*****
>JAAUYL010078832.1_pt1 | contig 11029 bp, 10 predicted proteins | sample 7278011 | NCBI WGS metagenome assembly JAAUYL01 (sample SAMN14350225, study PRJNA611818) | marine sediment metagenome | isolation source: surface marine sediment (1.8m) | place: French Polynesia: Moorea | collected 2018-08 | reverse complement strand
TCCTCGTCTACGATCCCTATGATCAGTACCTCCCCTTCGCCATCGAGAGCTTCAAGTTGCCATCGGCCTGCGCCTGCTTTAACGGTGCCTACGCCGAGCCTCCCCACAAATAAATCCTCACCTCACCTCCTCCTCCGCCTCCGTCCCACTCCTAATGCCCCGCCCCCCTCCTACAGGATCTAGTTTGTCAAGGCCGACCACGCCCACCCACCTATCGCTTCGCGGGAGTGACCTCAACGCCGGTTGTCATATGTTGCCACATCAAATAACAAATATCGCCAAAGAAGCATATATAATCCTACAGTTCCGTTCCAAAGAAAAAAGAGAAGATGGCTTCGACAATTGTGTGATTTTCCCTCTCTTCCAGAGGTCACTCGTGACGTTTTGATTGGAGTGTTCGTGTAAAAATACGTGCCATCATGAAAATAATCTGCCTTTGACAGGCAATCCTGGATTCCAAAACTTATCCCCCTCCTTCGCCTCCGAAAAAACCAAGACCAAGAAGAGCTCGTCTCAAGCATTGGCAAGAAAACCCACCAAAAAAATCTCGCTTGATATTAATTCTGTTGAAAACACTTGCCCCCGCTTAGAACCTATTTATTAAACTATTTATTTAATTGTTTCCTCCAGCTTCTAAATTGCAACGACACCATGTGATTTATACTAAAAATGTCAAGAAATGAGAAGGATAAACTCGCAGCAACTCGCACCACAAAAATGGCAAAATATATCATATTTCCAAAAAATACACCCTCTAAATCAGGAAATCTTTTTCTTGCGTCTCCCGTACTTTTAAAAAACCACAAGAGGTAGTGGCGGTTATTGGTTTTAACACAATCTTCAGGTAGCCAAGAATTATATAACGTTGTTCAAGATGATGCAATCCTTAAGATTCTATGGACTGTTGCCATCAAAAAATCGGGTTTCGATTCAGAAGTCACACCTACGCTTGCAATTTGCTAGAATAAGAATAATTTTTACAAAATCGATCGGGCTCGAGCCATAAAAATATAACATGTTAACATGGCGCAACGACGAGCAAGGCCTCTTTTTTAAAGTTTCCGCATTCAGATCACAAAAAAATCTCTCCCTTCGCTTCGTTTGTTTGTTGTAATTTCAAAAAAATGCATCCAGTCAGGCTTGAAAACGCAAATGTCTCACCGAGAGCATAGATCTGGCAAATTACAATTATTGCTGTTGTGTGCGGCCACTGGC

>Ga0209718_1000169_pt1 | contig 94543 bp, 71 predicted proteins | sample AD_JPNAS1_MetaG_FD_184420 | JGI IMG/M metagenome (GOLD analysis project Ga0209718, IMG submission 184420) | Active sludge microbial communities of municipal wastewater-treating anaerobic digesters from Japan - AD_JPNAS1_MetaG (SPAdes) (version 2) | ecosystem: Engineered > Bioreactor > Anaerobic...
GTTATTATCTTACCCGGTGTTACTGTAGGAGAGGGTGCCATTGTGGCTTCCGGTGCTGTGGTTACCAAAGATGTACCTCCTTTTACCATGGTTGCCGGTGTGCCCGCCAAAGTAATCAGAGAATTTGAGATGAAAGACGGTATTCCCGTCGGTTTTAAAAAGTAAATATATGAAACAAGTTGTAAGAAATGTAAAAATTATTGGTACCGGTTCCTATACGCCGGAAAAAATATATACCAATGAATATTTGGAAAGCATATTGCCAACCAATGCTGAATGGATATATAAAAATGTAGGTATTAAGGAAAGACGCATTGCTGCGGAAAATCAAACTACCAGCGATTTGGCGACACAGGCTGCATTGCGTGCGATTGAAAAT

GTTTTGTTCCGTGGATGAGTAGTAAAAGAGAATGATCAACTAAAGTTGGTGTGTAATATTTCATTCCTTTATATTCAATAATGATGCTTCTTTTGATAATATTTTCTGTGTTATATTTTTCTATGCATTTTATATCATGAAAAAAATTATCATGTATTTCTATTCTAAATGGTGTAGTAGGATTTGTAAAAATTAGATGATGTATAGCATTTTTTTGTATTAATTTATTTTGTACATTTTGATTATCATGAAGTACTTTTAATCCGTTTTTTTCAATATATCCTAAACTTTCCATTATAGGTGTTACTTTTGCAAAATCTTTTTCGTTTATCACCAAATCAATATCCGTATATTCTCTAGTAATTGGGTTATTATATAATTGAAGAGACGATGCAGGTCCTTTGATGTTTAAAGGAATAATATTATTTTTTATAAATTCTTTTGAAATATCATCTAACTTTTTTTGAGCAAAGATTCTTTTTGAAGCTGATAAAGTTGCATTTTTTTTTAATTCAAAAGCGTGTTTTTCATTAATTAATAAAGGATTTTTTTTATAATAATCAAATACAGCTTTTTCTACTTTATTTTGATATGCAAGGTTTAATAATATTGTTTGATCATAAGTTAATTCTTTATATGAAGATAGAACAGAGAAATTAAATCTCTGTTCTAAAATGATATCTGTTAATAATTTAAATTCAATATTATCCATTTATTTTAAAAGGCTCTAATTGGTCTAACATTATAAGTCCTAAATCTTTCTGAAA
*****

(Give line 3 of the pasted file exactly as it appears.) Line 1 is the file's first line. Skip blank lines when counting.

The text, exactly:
>Ga0209718_1000169_pt1 | contig 94543 bp, 71 predicted proteins | sample AD_JPNAS1_MetaG_FD_184420 | JGI IMG/M metagenome (GOLD analysis project Ga0209718, IMG submission 184420) | Active sludge microbial communities of municipal wastewater-treating anaerobic digesters from Japan - AD_JPNAS1_MetaG (SPAdes) (version 2) | ecosystem: Engineered > Bioreactor > Anaerobic...